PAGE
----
Saturday, 25 February 2017

What are the various types of Censorships?

Types of Censorships


Types of Censorships

Censorship can be exercised on various mediums, out of these the most common five to face censorship can be-

Censorship in books: Book censorship is when a book is removed from the shelf of a library; this can be enacted at a national or subnational level, and can carry legal penalties for their infraction. Books are often censored in India if they have hurtful content to some religious beliefs and can hence be censored by a religion without carrying legal implications. The Satanic Verses by Salman Rushdie is one such example of a censored book

Censorship in films: Central Board of Film Certification in India oversees release and censorship in films. It is a statutory censorship and classification body under Ministry of Information and Broadcasting, It is tasked with regulating public exhibition of films under the provisions of Cinematograph Act 1952. It assigns certification to films, television shows and advertisements. Films in India can only be shown after receiving this certification which id at times denied eg Fire (1996) Attacked by Hindu fundamentalist for showing lesbian relationship but was later released, The Pink Mirror (2004) denied rating for homosexual content

Censorship in music: Censorship in music is the practice of restricting free access to musical works. This may stem from a wide variety of motivations like moral, political, military or religious reasons. It can range from complete government enforced legal prohibition of a musical work, to private voluntary removal of content when music work appears in certain context eg Radio edit. A radio edit is a modification to make a song more suitable for airplay adjusting its length, profanity, subject matter, instrumentation or form.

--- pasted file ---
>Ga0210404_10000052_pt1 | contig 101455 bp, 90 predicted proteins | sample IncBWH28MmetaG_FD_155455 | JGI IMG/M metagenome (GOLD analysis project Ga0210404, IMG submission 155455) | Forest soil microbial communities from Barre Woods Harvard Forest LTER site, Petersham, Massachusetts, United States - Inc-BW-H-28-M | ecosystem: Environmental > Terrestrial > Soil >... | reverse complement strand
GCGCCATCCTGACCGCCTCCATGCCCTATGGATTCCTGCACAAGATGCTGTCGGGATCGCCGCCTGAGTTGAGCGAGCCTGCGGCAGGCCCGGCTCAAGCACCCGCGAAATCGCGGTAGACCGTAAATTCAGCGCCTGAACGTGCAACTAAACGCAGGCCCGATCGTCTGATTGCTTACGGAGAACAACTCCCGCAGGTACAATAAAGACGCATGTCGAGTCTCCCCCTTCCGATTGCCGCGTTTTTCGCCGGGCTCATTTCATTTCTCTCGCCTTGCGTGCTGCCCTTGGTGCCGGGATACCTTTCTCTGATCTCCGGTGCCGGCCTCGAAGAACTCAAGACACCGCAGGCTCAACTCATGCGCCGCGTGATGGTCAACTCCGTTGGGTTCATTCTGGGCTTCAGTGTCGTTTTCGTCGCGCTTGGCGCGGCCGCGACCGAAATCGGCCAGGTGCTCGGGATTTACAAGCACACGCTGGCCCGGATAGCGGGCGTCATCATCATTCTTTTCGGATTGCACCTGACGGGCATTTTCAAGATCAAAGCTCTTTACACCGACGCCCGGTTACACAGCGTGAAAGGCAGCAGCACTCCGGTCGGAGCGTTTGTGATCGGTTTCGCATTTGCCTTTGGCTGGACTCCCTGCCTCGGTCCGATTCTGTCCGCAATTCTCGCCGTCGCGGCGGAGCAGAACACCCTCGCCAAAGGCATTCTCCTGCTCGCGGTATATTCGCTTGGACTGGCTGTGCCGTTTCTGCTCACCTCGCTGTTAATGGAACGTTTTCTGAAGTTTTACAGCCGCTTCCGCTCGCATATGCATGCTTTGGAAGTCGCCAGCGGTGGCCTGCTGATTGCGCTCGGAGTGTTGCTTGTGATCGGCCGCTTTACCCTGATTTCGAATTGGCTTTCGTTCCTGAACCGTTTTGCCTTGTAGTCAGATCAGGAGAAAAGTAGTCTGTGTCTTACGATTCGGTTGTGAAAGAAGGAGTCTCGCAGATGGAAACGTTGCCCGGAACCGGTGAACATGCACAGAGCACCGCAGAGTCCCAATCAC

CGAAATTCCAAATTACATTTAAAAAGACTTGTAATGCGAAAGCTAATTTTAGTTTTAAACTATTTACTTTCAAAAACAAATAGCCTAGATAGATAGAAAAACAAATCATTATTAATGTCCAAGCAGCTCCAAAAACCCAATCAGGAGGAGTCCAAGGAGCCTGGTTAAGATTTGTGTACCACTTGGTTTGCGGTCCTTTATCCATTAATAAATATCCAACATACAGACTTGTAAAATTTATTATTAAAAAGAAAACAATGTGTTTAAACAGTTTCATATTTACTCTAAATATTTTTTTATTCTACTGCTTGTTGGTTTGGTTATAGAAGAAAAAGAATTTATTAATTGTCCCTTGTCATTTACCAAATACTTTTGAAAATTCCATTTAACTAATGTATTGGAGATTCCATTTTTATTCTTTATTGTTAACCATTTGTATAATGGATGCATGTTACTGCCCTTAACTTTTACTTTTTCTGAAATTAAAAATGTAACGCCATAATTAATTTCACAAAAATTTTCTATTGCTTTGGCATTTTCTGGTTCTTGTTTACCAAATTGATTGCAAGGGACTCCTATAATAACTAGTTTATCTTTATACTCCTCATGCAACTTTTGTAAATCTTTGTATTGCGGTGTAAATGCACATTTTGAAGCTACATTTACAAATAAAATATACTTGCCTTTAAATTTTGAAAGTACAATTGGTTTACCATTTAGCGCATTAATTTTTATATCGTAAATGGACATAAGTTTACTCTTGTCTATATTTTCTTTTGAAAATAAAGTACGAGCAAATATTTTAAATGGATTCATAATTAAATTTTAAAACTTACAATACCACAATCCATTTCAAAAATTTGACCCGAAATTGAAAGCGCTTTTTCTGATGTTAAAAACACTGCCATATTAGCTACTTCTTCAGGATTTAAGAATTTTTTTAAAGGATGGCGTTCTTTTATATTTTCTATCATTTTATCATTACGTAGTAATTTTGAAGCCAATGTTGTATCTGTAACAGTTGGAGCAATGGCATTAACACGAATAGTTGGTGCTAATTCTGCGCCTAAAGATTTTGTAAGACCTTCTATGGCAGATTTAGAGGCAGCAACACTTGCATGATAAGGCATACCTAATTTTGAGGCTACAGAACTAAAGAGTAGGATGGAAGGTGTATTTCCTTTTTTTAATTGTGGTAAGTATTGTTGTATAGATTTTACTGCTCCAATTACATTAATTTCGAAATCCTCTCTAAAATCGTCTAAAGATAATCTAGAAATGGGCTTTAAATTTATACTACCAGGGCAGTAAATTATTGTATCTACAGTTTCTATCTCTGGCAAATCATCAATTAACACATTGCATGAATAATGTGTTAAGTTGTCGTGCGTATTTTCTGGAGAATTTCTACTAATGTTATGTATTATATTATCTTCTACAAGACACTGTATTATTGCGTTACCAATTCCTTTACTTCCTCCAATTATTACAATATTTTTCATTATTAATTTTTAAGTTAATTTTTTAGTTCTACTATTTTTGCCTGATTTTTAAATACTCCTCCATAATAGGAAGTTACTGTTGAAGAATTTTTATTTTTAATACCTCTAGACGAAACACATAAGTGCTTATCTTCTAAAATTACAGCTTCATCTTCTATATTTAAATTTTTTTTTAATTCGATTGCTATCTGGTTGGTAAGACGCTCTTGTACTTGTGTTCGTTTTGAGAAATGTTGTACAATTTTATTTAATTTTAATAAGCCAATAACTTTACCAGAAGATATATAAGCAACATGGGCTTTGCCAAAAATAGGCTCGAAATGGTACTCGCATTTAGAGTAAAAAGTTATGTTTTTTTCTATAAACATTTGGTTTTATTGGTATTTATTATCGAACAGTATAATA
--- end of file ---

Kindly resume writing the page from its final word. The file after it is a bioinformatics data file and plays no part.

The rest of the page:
Censorship in maps: Cartographic censorship is a way of dealing with the description of potentially strategically important information on maps that are available to everyone. Such information may include objects such as military bases, transmitters, or power plants. There are different ways in which maps are being censored, on of the better knows measure is the concealing through ‘dead maps’ in which sensitive area is turned grey.

Censorship on the internet: Censorship is done online, stopping certain portals from being accessed by blocking the Indian server gateway. Such practices are done for sites endorsing
  • Pornographic content
  • Threat to law and order
  • National security only


Self- Censorship
Censorship which, when imposed by law, operates as a restriction upon the freedom of the Press, ceases to be so when it is self-imposed.
In many countries, newspapers and journals have together formulated a code of conduct or guidelines they would observe, in order to prevent abuses of the freedom. Though these voluntary guidelines do not operate as binding upon any units, they are usually complied with in order to avert governmental intervention.
Self-censorship imposed by voluntary restraint must be distinguished from the guidelines issued by a censor, an instance which was seen in India during 1975-76 Emergency. Instead of enforcing the censorship order formally, the censoring authority issued guidelines for the Press to the same effect an assurance was obtained from the Press organisations that they would abide by these guidelines. Compliance with such ‘guidelines’ did not constitute self-censorship as the guidelines were not self-imposed.